The IRS and Plan-Busting Tax Claims

Unlike other creditors, taxing authorities like the IRS and the Massachusetts Department of Revenue can file proofs of claim in Chapter 13 bankruptcy cases for post-petition taxes. This right comes from Section 1305 of the Bankruptcy Code, and it usually happens when a bankruptcy debtor doesn’t stay up-to-date on taxes after the filing of a bankruptcy.

In Massachusetts, it is possible for a payment plan for taxes to be arranged outside the plan. Whether this makes sense or not depends on some specifics of the Chapter 13 plan in place. If the plan is paying out little to no money to unsecured creditors, a direct payment plan for the taxes often makes sense. This is because any Chapter 13 plan amendment to include the taxes in the court payment, will just make the monthly payment go up by the amount of the taxes plus the trustee’s (approximately) 10 percent commission. A payment plan directly with the taxing authority will save the commission amount and better allow the debtor to keep tabs on the accrual of post-petition interest (which will accrue no matter what route is taken).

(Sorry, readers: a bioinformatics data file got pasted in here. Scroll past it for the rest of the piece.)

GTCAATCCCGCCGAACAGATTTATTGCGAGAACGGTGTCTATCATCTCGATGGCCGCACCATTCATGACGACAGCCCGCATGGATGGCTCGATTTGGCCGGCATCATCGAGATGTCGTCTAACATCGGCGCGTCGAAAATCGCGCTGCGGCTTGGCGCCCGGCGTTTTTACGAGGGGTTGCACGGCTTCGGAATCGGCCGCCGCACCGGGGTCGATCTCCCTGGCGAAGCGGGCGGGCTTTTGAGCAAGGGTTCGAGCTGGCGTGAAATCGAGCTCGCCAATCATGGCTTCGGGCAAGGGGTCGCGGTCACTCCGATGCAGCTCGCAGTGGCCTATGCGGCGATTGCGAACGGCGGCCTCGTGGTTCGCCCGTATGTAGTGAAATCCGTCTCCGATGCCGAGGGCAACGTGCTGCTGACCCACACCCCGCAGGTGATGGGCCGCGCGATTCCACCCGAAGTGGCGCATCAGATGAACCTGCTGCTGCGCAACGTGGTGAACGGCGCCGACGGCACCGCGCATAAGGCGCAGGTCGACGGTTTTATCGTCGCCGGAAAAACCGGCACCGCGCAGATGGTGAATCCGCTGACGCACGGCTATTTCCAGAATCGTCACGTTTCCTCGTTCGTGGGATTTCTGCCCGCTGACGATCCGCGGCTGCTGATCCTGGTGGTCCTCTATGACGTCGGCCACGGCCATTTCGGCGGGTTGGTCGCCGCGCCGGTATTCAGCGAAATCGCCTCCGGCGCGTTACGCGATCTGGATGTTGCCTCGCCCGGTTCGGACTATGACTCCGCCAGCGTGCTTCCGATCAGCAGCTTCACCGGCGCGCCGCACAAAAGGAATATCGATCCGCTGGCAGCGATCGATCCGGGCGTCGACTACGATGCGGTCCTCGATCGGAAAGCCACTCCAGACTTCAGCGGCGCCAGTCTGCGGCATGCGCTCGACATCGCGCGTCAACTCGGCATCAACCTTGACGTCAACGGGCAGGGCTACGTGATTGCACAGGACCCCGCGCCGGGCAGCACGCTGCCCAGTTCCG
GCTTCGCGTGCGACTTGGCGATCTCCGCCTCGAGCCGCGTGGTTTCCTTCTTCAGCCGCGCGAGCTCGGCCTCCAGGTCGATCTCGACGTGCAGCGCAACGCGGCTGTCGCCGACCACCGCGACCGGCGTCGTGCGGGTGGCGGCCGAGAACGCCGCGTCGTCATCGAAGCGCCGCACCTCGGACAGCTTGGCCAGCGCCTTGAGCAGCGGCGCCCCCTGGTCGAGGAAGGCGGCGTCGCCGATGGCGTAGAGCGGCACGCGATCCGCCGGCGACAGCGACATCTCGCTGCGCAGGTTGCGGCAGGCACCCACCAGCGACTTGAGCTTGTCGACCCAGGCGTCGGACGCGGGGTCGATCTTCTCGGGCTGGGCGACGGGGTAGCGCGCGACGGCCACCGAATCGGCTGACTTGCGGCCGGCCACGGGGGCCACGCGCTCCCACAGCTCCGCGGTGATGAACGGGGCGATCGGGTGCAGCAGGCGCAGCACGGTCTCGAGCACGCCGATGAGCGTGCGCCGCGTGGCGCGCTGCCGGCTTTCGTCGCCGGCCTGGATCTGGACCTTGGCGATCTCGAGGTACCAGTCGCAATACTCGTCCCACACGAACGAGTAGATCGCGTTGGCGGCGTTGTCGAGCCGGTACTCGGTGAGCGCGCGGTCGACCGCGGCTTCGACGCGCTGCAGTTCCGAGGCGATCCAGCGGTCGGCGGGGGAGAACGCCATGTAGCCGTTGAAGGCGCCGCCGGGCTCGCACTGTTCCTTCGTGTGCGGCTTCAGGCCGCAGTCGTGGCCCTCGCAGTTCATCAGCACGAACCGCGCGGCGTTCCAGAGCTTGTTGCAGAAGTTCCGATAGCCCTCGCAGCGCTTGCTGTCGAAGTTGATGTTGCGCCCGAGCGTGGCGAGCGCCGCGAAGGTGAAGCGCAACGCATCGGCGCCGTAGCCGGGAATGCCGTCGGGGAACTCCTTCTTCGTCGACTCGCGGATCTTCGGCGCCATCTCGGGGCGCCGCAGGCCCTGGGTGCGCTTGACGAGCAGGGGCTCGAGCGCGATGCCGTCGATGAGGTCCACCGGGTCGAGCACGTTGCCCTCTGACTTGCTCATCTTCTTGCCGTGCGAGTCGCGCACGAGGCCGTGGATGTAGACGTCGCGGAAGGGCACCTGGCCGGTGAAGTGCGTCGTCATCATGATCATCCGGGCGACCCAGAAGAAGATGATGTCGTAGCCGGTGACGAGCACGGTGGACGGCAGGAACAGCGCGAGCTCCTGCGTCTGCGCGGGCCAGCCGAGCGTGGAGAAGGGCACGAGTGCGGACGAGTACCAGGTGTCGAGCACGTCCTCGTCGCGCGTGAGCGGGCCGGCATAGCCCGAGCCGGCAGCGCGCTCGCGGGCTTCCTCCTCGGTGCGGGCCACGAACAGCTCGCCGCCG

However, often it is preferable to seek a bankruptcy plan amendment. There are two circumstances in which this will usually be so. First, when IRS or MDOR is requiring too large a payment, stretching payments for up to five years in the Chapter 13 plan can help. Second, and most importantly, when a sizable amount is being paid out to unsecured creditors in the Chapter 13 plan, an amendment can shift some or all of this money to the taxing authority and, in essence, will shift the tax burden to general unsecured creditors (like credit cards, etc.). This is done all the time, and creditors do not have a strong basis to object to this treatment because all Section 1325(b)(1)(B) requires is:

The plan provides that all of the debtor’s projected disposable income to be received in the applicable commitment period beginning on the date that the first payment is due under the plan will be applied to make payments to unsecured creditors under the plan.

The key is that a recent tax claim will be an unsecured debt just like a credit card (the fact that it will be a “priority” claim unlike the credit card is not relevant here). All the law requires is that the plan pay out all disposable income to the entire unsecured creditor body. Therefore, it is in a debtor’s interest to ensure that, to the extent that there is any money for unsecured creditors, it goes towards the nondischargeable tax claim.

Bottom line: If you can amend to redirect money towards the taxes, it’s usually best to do so. However, if there is no money to shift, a direct payment plan will usually be the preferred course.

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